Examples of the dimensions of a Gunn device embodying the invention and operating by the first mentioned effect are as follows:

The cross section of one small contact may be 50μ, the separation s may be 50μ, and the length and width may each 200μ.

The required resistivity can be obtained from the fact that

1. n>>1012 (1/cm.2)

which gives a value for the above example of

ρ<20Ωcm.

With such a device, if only one of the small electrodes is connected to the voltage supply (and the other one disconnected) it is possible to obtain domain nucleation. If both small electrodes are connected to the voltage supply, the field near them is reduced to such a value that no domain nucleation is possible.

There is provided, therefore, the same operation as that of a comparator, which will give an output only if the two digital inputs A and B in FIG. 2 have unequal values, as shown in the following Table 1. --------------------------------------------------------------------------- Table 1

A B Comparator output __________________________________________________________________________ 0 0 0 1 0 1 0 1 1 1 1 0 __________________________________________________________________________

A comparator, which is the basic element of an adder, requires several diodes and resistors when constructed in known manner with conventional circuitry. A Gunn effect comparator will have the advantage of simplicity, small size, and high speed of operation.

In a typical case the input voltage signal may be of the order of 6 volts, the domain pulse of the order of 5mA, the interval during which logic function is preformed of the order of less than 1/2 nanosecond, and the time for a domain to traverse the body of semiconductor of the order of 2 nanoseconds.

An inhibitor, whose output is shown in Table 2, can be obtained by connecting a resistor in series with one of the small ohmic contacts. If the voltage is applied only to this electrode via the resistor, the field near the electrode cannot reach the full value required for domain nucleation, and no output signal is obtained. Applying the voltage solely to the other small electrode, however, does produce domains. If, in the third condition, a voltage is applied to both small electrodes (to one of them via the resistor), the high-field value can be reduced far enough to prevent domain nucleation. Instead of having a resistor connected to one of the electrodes, there can be employed a pulse source with high internal resistance for this electrode. --------------------------------------------------------------------------- Table 2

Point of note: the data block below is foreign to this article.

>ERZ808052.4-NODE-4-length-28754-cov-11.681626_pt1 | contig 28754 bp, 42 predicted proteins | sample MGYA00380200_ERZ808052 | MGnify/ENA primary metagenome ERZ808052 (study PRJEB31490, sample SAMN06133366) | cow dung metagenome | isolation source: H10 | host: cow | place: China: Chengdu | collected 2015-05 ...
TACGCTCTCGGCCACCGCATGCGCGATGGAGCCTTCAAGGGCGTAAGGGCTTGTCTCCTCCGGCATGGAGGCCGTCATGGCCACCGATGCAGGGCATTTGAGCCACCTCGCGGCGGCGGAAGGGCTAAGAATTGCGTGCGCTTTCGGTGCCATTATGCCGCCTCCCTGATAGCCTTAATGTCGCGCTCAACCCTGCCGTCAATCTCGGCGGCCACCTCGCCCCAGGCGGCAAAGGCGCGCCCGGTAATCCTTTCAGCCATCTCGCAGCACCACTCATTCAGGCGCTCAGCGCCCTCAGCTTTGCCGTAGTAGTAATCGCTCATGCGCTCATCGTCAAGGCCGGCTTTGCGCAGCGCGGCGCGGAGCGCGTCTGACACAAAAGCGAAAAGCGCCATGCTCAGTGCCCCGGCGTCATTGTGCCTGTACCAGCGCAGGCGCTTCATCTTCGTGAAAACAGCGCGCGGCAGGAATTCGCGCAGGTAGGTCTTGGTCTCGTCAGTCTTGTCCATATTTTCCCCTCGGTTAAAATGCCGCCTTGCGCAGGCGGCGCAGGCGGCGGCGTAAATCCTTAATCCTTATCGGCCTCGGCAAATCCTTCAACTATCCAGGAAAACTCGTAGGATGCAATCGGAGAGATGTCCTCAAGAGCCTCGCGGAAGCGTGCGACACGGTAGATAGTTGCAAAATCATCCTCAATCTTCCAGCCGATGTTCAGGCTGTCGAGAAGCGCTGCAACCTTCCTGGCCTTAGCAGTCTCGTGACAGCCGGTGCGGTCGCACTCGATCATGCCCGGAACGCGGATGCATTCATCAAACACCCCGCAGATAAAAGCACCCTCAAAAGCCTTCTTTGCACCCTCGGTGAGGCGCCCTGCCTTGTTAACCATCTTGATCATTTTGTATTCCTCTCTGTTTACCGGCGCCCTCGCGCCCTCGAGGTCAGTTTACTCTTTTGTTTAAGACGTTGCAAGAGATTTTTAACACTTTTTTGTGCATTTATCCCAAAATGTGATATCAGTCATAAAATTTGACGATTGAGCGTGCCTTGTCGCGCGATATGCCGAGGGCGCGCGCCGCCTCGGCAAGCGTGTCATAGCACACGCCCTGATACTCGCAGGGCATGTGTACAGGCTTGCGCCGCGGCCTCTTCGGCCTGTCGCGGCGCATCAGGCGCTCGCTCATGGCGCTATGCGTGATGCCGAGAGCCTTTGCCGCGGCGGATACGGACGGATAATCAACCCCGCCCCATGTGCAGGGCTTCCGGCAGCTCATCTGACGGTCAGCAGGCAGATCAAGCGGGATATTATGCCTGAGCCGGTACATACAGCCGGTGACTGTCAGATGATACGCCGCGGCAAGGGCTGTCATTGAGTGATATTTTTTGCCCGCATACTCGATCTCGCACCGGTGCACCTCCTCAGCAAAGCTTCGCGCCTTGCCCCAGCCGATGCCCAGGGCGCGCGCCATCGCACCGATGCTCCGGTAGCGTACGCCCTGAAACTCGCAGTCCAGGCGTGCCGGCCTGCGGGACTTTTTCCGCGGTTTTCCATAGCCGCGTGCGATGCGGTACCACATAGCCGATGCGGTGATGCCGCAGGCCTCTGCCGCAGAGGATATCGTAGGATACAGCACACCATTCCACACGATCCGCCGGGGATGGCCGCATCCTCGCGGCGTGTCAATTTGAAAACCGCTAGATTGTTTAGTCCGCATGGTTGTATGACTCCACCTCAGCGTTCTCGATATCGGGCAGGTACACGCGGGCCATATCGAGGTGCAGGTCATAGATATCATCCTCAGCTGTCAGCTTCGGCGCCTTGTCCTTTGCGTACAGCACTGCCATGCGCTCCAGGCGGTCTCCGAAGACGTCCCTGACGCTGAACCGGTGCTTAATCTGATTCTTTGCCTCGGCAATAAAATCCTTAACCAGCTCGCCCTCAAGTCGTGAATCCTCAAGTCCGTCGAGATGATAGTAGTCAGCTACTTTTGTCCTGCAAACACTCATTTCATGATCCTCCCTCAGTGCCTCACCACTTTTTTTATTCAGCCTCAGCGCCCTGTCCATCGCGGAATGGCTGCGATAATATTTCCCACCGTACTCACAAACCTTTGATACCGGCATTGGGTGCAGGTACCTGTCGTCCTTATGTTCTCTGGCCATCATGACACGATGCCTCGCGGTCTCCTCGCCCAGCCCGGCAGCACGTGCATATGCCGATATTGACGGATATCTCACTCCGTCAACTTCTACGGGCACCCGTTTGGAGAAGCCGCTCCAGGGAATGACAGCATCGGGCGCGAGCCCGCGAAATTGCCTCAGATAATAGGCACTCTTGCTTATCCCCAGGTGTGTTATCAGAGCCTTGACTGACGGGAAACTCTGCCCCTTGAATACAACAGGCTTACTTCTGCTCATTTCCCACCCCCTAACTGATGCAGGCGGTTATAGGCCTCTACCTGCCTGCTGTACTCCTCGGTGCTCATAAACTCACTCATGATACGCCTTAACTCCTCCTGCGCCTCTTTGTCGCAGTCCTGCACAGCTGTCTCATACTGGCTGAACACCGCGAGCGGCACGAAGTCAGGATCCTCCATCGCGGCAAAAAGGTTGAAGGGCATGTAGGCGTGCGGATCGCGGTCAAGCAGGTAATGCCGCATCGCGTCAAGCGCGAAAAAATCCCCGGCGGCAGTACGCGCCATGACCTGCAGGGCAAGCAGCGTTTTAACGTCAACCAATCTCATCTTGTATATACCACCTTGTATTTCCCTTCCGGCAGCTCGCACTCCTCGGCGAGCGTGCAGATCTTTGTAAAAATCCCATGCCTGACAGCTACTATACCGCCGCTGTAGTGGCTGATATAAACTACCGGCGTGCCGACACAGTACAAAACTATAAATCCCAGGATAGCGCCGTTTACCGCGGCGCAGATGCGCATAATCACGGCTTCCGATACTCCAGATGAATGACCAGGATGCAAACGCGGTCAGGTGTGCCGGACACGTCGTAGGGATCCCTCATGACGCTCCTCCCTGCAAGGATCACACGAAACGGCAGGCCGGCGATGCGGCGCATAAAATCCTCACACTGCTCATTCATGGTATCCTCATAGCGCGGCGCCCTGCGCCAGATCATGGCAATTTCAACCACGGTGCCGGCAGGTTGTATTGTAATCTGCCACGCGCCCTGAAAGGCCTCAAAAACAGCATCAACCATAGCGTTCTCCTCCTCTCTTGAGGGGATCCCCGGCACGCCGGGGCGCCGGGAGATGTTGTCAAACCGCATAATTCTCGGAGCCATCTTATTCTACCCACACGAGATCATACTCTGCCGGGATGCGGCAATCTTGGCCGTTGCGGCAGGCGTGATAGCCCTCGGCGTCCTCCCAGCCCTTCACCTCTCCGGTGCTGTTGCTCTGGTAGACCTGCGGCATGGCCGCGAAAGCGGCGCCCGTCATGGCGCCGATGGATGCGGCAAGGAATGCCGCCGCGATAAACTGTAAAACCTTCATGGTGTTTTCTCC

A B Inhibitor output __________________________________________________________________________ 0 0 0 1 0 1 0 1 0 1 1 0 __________________________________________________________________________

It is possible to extend the range of useful logic devices by many more applications based on the principle of domain nucleation control, as for example the use of three small electrodes on one surface instead of two.

There will now be described with reference to FIGS. 3, 4 and 5 one construction of a logic element embodying the invention. Referring to FIGS. 3a and 3b, a substantially square wafer 17' of GaAs is, for example, 30--80 microns thick and 350 microns in width, and carries on one major surface a relatively large electrode 18 covering substantially the whole of that major surface. Carried on the opposite major surface are two relatively small electrodes 15 and 16, which may consist of evaporated electrodes or ohmic tin contacts. The electrodes may be of approximately 70 microns in width, 0.2 microns in depth and may be separated by approximately 120 microns.

In the case of the evaporated electrodes of FIG. 3a the material used may conveniently be a gold and indium alloy.

Referring to FIGS. 4a and 4b, the wafer 17' is mounted within a block of perspex 1 in a central cavity 2 to which lead a number of passages bored in the perspex. In FIG. 4a the block 1 is shown without the various mounted elements in order to illustrate the borings. A first passage 3 allows the wafer 17' to be supported upon a tin-plated molybdenum stub 4, which in turn is mounted upon a metal end cap 4' screwed into the block 1. A second passage 3' is provided by a continuation of the first passage 3 and allows access to the top of the wafer for adjustment of the electrodes 15 and 16.

Side passages 5 and 5' are provided by a small circular passage bored through the perspex at right angles to the passages 3 and 3', and in the side passages 5 and 5' are positioned two metallic leads making contact with the electrodes 15 and 16 on the wafer 17'. Two adjusting screws 6 and 6' pass through further passage ways in the block 1 at right angles to the side passages 5 and 5', and make contact with the leads therein. Access to the screws 6 and 6' can be obtained through an upper chamber 9 into which can be screw threaded a second metal end cap 7. One side terminal 10 is provided screwed into the block 1 and making contact with the lead in the passage 5'.